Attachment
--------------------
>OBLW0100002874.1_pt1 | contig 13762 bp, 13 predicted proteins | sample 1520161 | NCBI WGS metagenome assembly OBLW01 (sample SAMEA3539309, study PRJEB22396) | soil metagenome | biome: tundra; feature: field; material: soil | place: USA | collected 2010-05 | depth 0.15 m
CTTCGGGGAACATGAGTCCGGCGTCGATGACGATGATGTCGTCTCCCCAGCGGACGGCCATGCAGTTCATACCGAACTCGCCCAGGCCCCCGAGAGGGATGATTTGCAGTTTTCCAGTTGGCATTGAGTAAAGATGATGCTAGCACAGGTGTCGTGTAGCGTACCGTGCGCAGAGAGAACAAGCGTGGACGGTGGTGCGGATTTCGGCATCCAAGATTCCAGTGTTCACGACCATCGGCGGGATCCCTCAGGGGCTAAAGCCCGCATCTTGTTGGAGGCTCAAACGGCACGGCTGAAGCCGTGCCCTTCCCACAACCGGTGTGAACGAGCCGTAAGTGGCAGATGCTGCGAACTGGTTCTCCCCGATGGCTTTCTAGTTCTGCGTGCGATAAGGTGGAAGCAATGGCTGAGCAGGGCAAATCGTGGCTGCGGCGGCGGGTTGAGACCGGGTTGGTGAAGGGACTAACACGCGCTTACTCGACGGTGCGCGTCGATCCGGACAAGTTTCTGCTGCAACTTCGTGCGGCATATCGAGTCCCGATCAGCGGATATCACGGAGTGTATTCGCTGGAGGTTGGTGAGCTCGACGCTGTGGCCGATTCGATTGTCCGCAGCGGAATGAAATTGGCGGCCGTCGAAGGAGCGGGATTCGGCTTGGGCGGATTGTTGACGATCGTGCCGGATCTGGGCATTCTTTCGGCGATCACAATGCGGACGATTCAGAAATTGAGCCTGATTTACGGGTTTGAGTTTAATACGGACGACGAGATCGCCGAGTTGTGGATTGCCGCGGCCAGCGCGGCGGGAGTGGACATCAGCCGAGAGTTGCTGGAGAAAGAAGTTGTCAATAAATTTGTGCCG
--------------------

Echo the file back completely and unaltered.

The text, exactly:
>OBLW0100002874.1_pt1 | contig 13762 bp, 13 predicted proteins | sample 1520161 | NCBI WGS metagenome assembly OBLW01 (sample SAMEA3539309, study PRJEB22396) | soil metagenome | biome: tundra; feature: field; material: soil | place: USA | collected 2010-05 | depth 0.15 m
CTTCGGGGAACATGAGTCCGGCGTCGATGACGATGATGTCGTCTCCCCAGCGGACGGCCATGCAGTTCATACCGAACTCGCCCAGGCCCCCGAGAGGGATGATTTGCAGTTTTCCAGTTGGCATTGAGTAAAGATGATGCTAGCACAGGTGTCGTGTAGCGTACCGTGCGCAGAGAGAACAAGCGTGGACGGTGGTGCGGATTTCGGCATCCAAGATTCCAGTGTTCACGACCATCGGCGGGATCCCTCAGGGGCTAAAGCCCGCATCTTGTTGGAGGCTCAAACGGCACGGCTGAAGCCGTGCCCTTCCCACAACCGGTGTGAACGAGCCGTAAGTGGCAGATGCTGCGAACTGGTTCTCCCCGATGGCTTTCTAGTTCTGCGTGCGATAAGGTGGAAGCAATGGCTGAGCAGGGCAAATCGTGGCTGCGGCGGCGGGTTGAGACCGGGTTGGTGAAGGGACTAACACGCGCTTACTCGACGGTGCGCGTCGATCCGGACAAGTTTCTGCTGCAACTTCGTGCGGCATATCGAGTCCCGATCAGCGGATATCACGGAGTGTATTCGCTGGAGGTTGGTGAGCTCGACGCTGTGGCCGATTCGATTGTCCGCAGCGGAATGAAATTGGCGGCCGTCGAAGGAGCGGGATTCGGCTTGGGCGGATTGTTGACGATCGTGCCGGATCTGGGCATTCTTTCGGCGATCACAATGCGGACGATTCAGAAATTGAGCCTGATTTACGGGTTTGAGTTTAATACGGACGACGAGATCGCCGAGTTGTGGATTGCCGCGGCCAGCGCGGCGGGAGTGGACATCAGCCGAGAGTTGCTGGAGAAAGAAGTTGTCAATAAATTTGTGCCG